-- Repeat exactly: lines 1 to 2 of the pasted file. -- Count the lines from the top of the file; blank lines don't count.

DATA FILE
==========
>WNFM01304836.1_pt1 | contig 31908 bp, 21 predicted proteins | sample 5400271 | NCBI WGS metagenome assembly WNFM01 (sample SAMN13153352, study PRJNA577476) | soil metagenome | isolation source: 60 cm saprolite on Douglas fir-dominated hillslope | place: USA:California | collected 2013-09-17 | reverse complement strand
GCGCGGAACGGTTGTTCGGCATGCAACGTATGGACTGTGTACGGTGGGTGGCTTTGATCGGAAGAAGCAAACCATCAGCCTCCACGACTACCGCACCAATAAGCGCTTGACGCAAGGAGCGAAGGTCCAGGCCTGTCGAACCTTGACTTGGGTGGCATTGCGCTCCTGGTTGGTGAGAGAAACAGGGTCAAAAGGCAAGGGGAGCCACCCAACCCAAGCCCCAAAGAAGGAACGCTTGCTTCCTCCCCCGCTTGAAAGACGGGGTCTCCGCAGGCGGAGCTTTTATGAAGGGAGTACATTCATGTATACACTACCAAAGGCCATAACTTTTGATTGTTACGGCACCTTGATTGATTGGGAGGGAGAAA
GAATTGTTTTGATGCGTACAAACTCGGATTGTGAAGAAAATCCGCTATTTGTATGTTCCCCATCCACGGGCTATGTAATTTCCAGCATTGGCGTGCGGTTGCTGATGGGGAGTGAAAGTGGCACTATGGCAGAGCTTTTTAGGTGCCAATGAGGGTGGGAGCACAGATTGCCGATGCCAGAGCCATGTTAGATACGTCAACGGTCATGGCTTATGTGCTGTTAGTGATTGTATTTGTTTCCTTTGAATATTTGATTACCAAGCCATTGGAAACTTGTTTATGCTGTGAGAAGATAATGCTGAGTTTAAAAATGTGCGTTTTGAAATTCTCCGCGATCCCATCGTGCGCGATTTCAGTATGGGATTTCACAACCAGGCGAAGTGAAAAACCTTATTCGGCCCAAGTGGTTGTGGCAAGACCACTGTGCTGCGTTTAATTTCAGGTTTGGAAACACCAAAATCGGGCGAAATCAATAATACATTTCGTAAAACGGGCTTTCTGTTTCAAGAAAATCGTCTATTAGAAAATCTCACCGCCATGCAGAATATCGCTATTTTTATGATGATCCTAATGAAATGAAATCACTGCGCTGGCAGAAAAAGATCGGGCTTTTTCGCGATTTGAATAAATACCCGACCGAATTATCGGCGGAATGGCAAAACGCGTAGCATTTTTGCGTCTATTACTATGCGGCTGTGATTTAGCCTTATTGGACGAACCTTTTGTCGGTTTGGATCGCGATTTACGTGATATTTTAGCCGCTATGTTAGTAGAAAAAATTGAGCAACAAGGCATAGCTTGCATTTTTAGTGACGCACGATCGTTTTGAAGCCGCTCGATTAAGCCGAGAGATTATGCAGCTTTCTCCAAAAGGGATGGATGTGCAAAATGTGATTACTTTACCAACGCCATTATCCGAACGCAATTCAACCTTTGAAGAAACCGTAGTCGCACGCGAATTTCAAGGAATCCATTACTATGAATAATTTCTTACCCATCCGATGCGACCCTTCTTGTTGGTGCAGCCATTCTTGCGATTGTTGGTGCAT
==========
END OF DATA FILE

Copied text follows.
>WNFM01304836.1_pt1 | contig 31908 bp, 21 predicted proteins | sample 5400271 | NCBI WGS metagenome assembly WNFM01 (sample SAMN13153352, study PRJNA577476) | soil metagenome | isolation source: 60 cm saprolite on Douglas fir-dominated hillslope | place: USA:California | collected 2013-09-17 | reverse complement strand
GCGCGGAACGGTTGTTCGGCATGCAACGTATGGACTGTGTACGGTGGGTGGCTTTGATCGGAAGAAGCAAACCATCAGCCTCCACGACTACCGCACCAATAAGCGCTTGACGCAAGGAGCGAAGGTCCAGGCCTGTCGAACCTTGACTTGGGTGGCATTGCGCTCCTGGTTGGTGAGAGAAACAGGGTCAAAAGGCAAGGGGAGCCACCCAACCCAAGCCCCAAAGAAGGAACGCTTGCTTCCTCCCCCGCTTGAAAGACGGGGTCTCCGCAGGCGGAGCTTTTATGAAGGGAGTACATTCATGTATACACTACCAAAGGCCATAACTTTTGATTGTTACGGCACCTTGATTGATTGGGAGGGAGAAA